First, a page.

Professor Justin Spence’s Commitment to Language Revitalization and Reclamation

“They are certainly big shoes to fill,” Professor Justin Spence admitted referring to the work of J.P. Harrington, a prolific ethnographer and linguist working with Native Americans in California in the first half of the twentieth century. Compiling an estimated 500,000 pages of notes on California Indian languages with the J.P. Harrington Database Project is just one of the many projects that Spence has joined since his appointment last fall as an Assistant Professor in the Department of Native American Studies at UC Davis. Information on the J.P. Harrington Database Project can be found at the official website.

Spence, a linguist interested in Native American languages, is excited to work within a department that is interdisciplinary in nature, providing access to great conversations across disciplines. “I think as linguists we have a philosophical commitment to working within the community whenever possible,” said Spence of his work with Pacific Coast Athabascan languages and especially with the Hupa language. “There are really only a handful of first language Hupa speakers, and I have been fortunate to work in collaboration with one of them to collect data and organize workshops concerning Hupa language and grammar.”

Spence has returned to his hometown of Davis where he received an undergraduate degree in Linguistics and French before completing his Ph.D. in Linguistics at UC Berkeley. His current research focuses on Athabascan language convergence between California and Oregon and considers how these two groups are related across the larger region. “There is variation at any given moment. Dialect differences don’t just disappear, they change over time. It’s a bit like detective work,” Spence explained referring to the scattered archives as well as the distribution of language relevant to plants and animals he utilizes in order to track the migration of language.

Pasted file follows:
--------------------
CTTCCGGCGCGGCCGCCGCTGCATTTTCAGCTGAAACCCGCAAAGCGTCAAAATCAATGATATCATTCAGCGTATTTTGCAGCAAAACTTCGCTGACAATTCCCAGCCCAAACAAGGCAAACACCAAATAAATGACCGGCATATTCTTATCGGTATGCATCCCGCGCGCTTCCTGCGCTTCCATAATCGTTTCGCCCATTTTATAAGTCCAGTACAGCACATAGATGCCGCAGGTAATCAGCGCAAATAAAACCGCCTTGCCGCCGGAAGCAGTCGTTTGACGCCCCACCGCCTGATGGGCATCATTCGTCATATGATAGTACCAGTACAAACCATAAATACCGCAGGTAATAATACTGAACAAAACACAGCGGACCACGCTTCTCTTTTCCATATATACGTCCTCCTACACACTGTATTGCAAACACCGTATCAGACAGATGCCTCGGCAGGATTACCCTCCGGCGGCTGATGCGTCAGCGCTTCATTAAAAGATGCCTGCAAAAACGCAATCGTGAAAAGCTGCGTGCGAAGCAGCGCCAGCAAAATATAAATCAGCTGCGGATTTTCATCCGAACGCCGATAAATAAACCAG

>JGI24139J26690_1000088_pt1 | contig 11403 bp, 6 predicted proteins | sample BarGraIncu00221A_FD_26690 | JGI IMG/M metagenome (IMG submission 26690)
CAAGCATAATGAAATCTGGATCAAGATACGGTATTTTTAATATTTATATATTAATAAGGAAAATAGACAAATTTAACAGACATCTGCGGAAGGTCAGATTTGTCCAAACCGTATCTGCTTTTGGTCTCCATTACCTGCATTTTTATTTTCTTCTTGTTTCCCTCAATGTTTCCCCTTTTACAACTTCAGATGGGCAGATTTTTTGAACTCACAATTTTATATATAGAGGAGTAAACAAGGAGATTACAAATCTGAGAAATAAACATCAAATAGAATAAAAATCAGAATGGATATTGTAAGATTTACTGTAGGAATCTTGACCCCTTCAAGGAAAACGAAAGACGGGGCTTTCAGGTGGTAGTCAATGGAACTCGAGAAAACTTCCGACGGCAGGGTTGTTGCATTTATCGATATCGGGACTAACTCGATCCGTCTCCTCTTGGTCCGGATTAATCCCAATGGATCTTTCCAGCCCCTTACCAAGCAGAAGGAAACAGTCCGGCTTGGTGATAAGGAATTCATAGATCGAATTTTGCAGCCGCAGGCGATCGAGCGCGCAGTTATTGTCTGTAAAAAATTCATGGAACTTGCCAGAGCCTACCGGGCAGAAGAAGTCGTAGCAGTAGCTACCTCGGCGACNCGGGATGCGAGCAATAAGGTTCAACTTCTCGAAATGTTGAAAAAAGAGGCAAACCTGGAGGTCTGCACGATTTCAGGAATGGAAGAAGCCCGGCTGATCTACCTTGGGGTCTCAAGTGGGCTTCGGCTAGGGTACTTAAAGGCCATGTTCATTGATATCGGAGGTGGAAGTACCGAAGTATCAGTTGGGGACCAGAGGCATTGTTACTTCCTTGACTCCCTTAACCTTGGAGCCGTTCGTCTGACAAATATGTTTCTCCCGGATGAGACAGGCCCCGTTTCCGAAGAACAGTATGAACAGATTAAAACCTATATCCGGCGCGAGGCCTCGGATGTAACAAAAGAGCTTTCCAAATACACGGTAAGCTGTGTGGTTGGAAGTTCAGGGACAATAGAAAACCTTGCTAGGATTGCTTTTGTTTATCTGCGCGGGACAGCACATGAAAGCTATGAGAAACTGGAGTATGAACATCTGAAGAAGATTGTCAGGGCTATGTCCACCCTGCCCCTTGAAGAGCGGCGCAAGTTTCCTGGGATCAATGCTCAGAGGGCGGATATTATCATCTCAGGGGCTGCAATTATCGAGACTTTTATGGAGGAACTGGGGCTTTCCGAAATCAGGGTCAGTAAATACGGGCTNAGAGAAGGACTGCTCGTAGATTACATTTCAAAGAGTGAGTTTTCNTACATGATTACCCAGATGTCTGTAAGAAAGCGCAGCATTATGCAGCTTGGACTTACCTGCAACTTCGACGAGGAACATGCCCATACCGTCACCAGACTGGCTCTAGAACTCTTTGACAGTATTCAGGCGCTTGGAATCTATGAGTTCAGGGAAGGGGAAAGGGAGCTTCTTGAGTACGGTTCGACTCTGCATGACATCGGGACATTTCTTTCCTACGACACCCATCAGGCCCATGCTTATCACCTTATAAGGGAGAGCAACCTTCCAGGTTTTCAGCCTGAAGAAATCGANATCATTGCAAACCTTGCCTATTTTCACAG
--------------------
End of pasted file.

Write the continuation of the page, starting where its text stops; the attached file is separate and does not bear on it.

“I want to really consider the role of academic research for language reclamation, the political act of asserting one’s right to express themselves in the language of their choice,” said Spence, who also works in language revitalization, which finds speakers for languages that no longer have speakers. Spence admits that this is a long and arduous process, which first requires funding for these programs, funding for teachers, and a committed core of people even before a linguist can provide input.

The processes of language revitalization and reclamation are still very undefined and often lead to more questions than solutions. Spence considers these questions when searching for the role of academic linguistic research within Native American communities. Raising pertinent questions is also one of his key pedagogical strategies as well. In his graduate seminar in Language Contact in Native North America, each student develops his or her own course of study based on the language of their choice. “I learn a lot of interesting information about many different languages in these courses,” Spence said. “I think the best courses are the ones where the instructor learns the most.”